Laser Spectroscopy Offers Prospect for Dental Surgery

Any kind of medical, surgical or dental intervention aims for a successful treatment with a little as possible stress for the patient including a low complication rate, good healing and preserving the anatomical structures as much as possible. Laser-based instruments appear to be the ideal tool, as they offer a number of advantages over the conventional approach. The coagulation of blood-vessels coming along with the ablation process allows for a dry and clear operating field. Several studies report of good postoperative soft tissue healing and only little swelling of laser wounds when compared to conventional surgery. One major drawback, however, is the lack of haptic feedback for the surgeon. As the actual penetration depth of the surgical laser is unknown, critical structures under or near the focus spot are prone to iatrogenic damage. Several structures in especially the oral cavity are already prone to damage in the conventional surgical procedures and it is important to notice that laser shots, even low energy ones, may just as well lead to irreparable alterations on the nerve tissue. An analytical method that determines what kind of tissue is being removed at the bottom of the cut may help prevent damaging important anatomical structures during a laser-surgery procedure.

Experimental LIBS measuring setup (Image: Wiley, Rohde)

One such analytical method is laser-induced breakdown spectroscopy, LIBS. In LIBS, a short laser pulse is used to generate plasma from a sample’s surface. The emissions from this plasma can then be analyzed with a spectrometer to determine the elemental composition of the targeted sample and in this way LIBS is able differentiate between several tissues when limiting the sample range to either the hard- or soft tissue class. In a new study a team of scientists from the Clinical Photonics Lab in Erlangen, Germany tested out the LIBS method on tissues that might be encountered in surgical or dental procedures in the oral cavity. Using LIBS, the classification of ex-vivo porcine oral soft and hard tissues was successfully demonstrated. Three soft tissues (oral mucosa, peripheral nerve, dental pulp) and four hard-tissues (cortical bone, cancellous bone, enamel, dentine), all related to the oral cavity, were examined for their elemental composition, and an emission-intensity-ratio based differentiation approach was attempted.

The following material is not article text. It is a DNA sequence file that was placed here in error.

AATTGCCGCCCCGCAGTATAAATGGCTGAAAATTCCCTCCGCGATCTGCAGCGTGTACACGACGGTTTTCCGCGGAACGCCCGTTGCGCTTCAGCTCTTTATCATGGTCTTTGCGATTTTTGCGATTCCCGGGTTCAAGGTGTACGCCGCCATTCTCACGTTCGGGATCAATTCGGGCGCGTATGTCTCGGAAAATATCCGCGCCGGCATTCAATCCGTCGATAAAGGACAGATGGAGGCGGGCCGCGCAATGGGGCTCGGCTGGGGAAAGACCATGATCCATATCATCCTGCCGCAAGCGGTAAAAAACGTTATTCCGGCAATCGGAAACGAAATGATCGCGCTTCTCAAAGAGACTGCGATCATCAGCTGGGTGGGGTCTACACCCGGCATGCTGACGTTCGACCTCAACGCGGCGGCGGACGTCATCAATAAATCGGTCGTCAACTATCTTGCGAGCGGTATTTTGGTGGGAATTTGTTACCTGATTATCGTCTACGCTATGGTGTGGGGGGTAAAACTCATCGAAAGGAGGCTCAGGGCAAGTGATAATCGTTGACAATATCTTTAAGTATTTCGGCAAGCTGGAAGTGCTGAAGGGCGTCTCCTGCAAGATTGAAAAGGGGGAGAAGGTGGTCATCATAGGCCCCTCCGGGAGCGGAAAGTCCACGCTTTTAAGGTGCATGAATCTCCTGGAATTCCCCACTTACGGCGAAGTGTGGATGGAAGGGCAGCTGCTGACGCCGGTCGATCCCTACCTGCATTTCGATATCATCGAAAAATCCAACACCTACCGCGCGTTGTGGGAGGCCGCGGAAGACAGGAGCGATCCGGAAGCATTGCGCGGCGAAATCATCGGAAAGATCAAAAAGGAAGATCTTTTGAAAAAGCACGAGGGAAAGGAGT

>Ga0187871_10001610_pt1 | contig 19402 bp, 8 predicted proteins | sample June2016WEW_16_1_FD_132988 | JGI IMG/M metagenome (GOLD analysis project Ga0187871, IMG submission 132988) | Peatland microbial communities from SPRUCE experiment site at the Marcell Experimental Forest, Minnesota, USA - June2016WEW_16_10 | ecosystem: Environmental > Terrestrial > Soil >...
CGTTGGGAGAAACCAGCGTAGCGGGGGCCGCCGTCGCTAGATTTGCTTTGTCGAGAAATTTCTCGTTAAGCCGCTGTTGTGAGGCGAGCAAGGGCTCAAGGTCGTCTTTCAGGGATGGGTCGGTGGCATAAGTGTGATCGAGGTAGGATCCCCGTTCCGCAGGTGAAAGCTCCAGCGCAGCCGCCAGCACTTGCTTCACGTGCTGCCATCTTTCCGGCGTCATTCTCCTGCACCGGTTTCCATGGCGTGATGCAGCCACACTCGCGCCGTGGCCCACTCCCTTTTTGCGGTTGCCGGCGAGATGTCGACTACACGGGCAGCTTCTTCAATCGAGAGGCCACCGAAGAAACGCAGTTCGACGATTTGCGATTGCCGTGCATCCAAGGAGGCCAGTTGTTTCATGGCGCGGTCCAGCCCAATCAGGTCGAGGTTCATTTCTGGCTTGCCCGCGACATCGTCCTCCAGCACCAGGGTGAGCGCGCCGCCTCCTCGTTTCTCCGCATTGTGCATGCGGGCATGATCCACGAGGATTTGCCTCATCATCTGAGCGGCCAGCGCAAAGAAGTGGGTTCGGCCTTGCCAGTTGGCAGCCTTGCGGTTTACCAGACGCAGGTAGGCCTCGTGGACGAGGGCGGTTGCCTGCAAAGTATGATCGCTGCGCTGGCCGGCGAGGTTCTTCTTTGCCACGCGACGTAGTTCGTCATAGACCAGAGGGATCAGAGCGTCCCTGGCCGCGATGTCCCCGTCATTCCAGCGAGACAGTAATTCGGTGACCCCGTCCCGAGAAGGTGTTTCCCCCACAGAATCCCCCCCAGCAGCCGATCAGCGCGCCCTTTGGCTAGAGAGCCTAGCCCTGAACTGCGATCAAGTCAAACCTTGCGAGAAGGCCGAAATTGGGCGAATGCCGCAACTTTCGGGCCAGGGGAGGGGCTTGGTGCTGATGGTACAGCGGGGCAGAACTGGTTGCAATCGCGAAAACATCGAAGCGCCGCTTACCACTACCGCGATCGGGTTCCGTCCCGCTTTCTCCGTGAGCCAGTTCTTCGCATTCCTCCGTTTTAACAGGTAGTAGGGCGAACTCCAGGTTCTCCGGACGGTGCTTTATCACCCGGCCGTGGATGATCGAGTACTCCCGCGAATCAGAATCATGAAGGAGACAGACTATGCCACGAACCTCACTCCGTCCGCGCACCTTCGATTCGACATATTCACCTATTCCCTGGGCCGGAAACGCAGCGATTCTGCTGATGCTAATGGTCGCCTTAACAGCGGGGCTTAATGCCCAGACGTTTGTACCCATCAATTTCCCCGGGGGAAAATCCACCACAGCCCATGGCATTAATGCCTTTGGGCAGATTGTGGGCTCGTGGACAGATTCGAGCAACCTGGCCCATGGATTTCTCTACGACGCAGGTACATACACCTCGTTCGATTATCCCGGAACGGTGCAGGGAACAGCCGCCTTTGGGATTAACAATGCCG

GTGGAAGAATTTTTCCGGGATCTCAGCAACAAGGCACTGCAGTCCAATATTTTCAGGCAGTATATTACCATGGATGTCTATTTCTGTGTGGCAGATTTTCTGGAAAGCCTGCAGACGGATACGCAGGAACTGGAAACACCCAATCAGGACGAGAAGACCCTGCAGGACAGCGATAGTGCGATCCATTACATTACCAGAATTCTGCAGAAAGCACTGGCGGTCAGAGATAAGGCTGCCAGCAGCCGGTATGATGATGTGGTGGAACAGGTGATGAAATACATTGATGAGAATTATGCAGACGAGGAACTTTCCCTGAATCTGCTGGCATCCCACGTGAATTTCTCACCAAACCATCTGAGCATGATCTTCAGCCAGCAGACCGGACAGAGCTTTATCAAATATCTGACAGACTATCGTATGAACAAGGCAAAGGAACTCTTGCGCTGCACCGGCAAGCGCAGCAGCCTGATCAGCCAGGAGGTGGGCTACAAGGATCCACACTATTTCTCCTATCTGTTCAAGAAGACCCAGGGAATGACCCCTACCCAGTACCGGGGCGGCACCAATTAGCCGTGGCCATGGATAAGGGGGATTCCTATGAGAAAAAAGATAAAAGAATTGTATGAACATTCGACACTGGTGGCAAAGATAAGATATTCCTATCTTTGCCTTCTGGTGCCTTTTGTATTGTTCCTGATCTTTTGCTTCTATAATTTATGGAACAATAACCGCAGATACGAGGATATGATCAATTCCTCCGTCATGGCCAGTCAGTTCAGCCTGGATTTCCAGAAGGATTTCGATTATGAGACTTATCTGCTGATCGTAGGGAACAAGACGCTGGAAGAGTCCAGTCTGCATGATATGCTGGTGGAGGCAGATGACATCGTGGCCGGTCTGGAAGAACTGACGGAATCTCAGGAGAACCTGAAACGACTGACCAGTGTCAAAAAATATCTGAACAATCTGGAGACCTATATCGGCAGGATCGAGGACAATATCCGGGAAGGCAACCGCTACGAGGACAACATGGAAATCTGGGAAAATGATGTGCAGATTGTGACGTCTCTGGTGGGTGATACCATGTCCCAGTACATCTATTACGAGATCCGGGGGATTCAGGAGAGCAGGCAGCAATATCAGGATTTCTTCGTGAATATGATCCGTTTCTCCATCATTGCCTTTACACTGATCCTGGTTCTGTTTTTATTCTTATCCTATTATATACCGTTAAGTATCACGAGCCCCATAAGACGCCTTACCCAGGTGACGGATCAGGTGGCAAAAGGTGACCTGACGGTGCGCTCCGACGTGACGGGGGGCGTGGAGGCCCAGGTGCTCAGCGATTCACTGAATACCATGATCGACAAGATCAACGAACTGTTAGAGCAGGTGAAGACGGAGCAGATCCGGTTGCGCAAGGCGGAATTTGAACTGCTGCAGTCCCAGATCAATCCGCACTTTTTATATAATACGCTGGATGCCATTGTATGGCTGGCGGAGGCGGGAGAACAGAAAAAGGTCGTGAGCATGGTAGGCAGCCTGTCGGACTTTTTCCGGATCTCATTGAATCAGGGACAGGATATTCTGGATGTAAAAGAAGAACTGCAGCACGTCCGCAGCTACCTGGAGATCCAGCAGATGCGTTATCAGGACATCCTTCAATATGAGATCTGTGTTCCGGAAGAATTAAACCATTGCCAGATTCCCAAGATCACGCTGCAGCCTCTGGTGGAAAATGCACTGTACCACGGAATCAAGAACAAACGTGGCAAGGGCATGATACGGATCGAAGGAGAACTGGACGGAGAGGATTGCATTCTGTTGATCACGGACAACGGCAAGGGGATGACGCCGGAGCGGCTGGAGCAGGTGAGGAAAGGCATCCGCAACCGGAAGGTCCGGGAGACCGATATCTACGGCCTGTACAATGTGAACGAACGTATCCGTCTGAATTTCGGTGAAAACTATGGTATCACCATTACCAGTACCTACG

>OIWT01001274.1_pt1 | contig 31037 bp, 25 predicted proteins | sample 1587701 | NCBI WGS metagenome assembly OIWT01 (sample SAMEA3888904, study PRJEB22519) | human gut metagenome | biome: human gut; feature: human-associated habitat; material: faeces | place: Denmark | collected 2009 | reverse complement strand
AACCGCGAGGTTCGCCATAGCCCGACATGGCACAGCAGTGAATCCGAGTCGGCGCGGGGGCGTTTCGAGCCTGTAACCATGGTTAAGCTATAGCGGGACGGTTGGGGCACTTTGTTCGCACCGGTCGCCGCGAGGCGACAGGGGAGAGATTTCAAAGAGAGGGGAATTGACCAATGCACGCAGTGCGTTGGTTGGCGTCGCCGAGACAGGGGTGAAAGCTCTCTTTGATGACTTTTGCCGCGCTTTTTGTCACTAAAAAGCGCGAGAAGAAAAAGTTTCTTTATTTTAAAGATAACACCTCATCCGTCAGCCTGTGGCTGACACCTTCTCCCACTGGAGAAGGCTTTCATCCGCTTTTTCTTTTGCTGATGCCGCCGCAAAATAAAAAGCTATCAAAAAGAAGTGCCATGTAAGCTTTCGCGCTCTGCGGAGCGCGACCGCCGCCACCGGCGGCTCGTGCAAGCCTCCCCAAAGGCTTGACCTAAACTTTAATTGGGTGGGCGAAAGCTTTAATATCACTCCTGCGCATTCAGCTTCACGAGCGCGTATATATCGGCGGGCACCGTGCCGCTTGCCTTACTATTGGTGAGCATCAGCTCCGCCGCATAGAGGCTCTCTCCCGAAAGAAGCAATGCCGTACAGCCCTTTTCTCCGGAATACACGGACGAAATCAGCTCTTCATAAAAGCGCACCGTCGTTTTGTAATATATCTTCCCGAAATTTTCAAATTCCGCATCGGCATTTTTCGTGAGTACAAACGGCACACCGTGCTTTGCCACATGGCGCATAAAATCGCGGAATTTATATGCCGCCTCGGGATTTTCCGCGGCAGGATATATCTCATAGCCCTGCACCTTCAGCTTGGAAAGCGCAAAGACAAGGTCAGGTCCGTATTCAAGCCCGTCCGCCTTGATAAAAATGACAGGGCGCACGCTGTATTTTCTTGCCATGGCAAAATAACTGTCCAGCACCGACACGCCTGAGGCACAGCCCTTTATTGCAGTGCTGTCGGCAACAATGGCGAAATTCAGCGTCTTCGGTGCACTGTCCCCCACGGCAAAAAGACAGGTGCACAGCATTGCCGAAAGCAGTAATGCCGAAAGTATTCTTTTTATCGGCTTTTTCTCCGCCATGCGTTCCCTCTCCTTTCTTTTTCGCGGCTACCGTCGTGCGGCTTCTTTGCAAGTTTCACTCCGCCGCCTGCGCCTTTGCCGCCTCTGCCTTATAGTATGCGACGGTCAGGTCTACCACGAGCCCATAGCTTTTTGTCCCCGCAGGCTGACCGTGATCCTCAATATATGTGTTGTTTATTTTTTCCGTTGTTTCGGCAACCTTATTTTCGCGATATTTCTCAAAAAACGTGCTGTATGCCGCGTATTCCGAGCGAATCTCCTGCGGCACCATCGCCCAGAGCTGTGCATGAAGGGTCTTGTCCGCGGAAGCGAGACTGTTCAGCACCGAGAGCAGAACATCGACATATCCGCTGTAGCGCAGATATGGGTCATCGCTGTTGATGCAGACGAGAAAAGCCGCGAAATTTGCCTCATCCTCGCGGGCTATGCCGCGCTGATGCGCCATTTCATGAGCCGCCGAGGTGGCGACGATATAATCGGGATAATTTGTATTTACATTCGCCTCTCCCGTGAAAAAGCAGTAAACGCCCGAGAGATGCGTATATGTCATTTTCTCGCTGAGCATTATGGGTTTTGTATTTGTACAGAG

The results of this study suggest that, although the elemental composition of the samples is very similar within the respective soft- or hard tissue classes, the different quantitative distribution of their constituent elements can be used for a highly accurate tissue differentiation. The team paid special attention to the critical cortical-bone:cancellous-bone tissue pair and the differentiation between those tissues surrounding the mandibular and lingual nerve. “In addition, the differentiation between the dental tissues illustrates a prospect towards future tissue guided preparation of teeth” says team member Maximilian Rohde. The method used is reliable and reproducible and is meant to establish a baseline for later in-vivo experiments concerning a LIBS based feedback-control of surgical laser systems. (Source: CPL)

M. Rohde et al.: The differentiation of oral soft- and hard tissues using laser induced breakdown spectroscopy – a prospect for tissue specific laser surgery, J. Biophotonics 10 (10), 1258-1269 (2017); DOI_ 10.1002/jbio.201600153.

Link: Clinical Photonics Lab, Erlangen, Germany

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